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By James Jeans

This booklet could be defined as a student's version of the author's Dynamical thought of Gases. it really is written, notwithstanding, with the desires of the scholar of physics and actual chemistry in brain, and people elements of which the curiosity used to be mostly mathematical were discarded. this doesn't suggest that the booklet comprises no severe mathematical dialogue; the dialogue specifically of the distribution legislation is kind of exact; yet mainly the maths is worried with the dialogue of specific phenomena instead of with the dialogue of basics.

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Example text

Thus one molecule bears the same relation to a breath of air as the latter does to the whole atmosphere of the earth. If we assume that the last breath of, say, Julius Caesar has by now become thoroughly scattered through the atmosphere, then the chances are that each of us inhales one molecule of it with every breath we take. c. of air, so that the chances are that in the lungs of each of us there are about five molecules from the last breath of Julius Caesar. * Phys. Rev. 4 (1914), p. 440. t Ann.

C. , A PRELIMINARY SURVEY 49 or 100,000 million km. In internebular space, where the density of gas may be as low as 10~29 gm. , or about 1000 light-years. Comparing the values just obtained for the length of the free path with those previously given for the velocity of motion, we find that the mean time of describing a free path is about 1-3 x 10~10 seconds in air under normal conditions, about 2 x 10~7 seconds in air at 0° C. at a pressure equal to that of half a millimetre of mercury, and about a thousand million years in internebular space—out here a molecule travels for a long while before meeting another!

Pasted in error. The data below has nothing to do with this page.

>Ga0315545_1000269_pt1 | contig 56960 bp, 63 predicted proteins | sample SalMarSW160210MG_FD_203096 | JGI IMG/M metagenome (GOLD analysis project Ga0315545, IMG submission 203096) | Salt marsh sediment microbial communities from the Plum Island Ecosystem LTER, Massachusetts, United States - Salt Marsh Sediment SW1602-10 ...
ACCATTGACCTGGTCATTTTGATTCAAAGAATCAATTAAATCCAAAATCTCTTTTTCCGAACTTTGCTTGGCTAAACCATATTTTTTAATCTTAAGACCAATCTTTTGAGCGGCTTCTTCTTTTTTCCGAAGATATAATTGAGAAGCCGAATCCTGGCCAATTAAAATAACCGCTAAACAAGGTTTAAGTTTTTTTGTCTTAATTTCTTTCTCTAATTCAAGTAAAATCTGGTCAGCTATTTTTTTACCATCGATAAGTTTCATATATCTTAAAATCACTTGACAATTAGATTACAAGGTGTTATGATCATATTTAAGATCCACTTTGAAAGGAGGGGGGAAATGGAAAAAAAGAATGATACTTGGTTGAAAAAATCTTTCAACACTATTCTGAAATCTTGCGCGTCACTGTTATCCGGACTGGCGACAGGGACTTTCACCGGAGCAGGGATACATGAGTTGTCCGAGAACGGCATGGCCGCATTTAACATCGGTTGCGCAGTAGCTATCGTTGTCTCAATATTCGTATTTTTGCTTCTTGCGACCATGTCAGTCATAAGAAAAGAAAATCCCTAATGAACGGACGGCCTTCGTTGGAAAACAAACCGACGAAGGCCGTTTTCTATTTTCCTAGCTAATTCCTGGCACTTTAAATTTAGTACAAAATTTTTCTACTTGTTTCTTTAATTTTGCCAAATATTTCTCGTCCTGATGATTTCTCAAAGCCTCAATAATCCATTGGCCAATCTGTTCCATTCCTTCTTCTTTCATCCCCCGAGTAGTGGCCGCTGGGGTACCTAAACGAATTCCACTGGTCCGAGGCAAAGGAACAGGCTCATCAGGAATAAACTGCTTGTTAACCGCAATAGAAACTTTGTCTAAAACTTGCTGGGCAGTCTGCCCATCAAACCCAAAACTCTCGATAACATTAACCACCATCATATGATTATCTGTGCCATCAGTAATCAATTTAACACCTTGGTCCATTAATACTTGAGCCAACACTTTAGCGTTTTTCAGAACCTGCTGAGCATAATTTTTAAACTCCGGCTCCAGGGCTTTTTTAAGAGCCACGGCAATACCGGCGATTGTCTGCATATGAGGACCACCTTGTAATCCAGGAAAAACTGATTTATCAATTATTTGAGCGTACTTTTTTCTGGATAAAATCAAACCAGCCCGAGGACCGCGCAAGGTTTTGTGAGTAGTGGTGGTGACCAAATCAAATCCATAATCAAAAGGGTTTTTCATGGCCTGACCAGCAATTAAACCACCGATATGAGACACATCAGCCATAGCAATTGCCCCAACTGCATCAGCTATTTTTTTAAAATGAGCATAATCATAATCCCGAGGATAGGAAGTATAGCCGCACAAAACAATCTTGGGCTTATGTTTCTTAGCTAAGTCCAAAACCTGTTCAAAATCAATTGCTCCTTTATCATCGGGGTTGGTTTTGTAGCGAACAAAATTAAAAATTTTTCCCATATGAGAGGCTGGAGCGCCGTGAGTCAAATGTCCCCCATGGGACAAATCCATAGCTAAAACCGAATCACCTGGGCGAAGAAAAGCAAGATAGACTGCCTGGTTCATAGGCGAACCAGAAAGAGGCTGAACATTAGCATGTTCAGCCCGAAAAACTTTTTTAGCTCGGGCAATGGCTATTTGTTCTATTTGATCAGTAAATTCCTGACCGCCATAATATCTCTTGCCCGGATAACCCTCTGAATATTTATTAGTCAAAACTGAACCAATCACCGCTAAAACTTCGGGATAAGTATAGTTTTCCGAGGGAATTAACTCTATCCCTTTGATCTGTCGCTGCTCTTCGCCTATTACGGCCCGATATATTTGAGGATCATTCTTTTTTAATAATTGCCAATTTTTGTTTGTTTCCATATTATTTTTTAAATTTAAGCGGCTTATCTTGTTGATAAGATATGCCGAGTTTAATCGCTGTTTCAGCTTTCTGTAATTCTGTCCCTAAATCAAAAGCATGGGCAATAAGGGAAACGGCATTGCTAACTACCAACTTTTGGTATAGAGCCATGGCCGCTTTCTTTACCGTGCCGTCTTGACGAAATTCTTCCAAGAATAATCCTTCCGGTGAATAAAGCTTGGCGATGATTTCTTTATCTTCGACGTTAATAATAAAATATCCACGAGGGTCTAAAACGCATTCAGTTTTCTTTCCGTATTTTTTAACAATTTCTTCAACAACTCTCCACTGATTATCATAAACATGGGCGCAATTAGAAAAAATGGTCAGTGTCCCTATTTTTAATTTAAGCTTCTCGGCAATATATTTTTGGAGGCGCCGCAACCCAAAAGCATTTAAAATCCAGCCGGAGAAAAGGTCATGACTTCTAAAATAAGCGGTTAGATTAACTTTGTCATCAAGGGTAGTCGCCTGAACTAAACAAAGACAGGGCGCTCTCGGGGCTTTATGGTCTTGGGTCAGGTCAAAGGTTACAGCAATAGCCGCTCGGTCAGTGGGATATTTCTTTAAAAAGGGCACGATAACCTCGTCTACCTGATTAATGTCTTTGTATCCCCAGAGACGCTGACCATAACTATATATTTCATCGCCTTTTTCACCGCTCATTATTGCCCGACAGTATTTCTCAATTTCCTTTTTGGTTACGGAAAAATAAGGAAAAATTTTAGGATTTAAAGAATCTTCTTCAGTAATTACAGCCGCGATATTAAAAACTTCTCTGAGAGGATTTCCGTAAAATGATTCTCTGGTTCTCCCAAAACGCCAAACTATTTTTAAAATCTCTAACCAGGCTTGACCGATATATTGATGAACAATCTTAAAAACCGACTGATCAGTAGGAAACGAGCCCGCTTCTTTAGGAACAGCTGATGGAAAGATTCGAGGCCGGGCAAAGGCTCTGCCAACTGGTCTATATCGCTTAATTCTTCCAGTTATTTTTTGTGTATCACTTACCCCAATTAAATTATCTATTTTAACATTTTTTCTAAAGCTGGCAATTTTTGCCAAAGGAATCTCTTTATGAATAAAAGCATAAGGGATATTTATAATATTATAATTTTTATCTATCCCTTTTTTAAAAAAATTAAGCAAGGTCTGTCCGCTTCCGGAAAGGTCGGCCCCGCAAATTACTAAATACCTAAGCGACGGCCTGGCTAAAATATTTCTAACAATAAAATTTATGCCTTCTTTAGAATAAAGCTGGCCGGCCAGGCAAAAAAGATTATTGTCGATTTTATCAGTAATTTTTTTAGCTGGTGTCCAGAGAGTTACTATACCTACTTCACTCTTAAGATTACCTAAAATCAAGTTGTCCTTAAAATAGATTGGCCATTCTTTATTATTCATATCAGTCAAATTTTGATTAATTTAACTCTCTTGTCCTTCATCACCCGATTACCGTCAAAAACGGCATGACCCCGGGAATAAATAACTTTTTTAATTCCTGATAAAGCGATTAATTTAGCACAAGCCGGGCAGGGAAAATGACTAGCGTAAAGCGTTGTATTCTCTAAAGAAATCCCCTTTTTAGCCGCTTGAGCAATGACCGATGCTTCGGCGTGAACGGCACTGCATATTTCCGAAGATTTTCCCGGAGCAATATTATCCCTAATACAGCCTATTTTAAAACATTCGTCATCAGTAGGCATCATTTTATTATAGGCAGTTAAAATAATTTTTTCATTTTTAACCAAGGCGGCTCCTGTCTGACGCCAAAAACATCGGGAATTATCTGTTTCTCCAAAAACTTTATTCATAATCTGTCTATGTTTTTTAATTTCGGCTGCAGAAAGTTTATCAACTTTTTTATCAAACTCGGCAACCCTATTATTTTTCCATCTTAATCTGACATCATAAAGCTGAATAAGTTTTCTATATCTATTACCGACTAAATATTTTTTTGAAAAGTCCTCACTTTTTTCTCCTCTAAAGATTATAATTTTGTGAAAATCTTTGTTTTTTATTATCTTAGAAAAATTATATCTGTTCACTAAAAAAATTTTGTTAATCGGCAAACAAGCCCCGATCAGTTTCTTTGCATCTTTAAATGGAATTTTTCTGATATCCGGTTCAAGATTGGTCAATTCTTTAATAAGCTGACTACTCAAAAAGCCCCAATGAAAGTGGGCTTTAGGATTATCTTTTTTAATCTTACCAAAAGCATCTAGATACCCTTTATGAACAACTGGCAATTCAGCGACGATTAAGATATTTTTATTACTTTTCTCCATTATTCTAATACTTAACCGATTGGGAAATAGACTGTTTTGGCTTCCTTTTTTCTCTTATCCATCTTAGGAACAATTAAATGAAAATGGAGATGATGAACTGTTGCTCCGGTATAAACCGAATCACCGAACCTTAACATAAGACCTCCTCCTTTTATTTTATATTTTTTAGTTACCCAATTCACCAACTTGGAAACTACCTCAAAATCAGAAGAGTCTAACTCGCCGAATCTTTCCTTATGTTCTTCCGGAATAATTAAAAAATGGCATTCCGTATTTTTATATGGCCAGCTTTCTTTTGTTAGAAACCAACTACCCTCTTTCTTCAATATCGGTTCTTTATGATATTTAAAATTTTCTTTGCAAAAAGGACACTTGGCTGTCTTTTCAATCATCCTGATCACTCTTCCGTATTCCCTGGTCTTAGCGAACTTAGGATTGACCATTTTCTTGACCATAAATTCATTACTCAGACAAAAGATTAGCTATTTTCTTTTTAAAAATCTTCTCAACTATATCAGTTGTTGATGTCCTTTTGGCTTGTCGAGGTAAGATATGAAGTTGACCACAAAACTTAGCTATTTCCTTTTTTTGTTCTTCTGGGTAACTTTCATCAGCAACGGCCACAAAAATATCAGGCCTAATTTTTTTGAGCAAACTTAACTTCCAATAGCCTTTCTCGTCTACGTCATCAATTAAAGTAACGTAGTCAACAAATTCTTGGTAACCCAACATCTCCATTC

Suppose next that two kinds of gas are mixed in the vessel, the mass and velocity-components of the molecules of the second kind being denoted by m", u", v"', w", and suppose further that both kinds of gas are at the same temperature as the vessel itself. Then there is no loss or gain of energy to the vessel through collisions with either kind of molecule, so that, in place of equation (10), we must have m^V7"2 = mu2 = mfu/2. , (11) Since the molecules will be moving in all directions equally, we also have mV 2 = m'w'2i = mV 2 , (12) and there are similar equations for the second kind of molecules.

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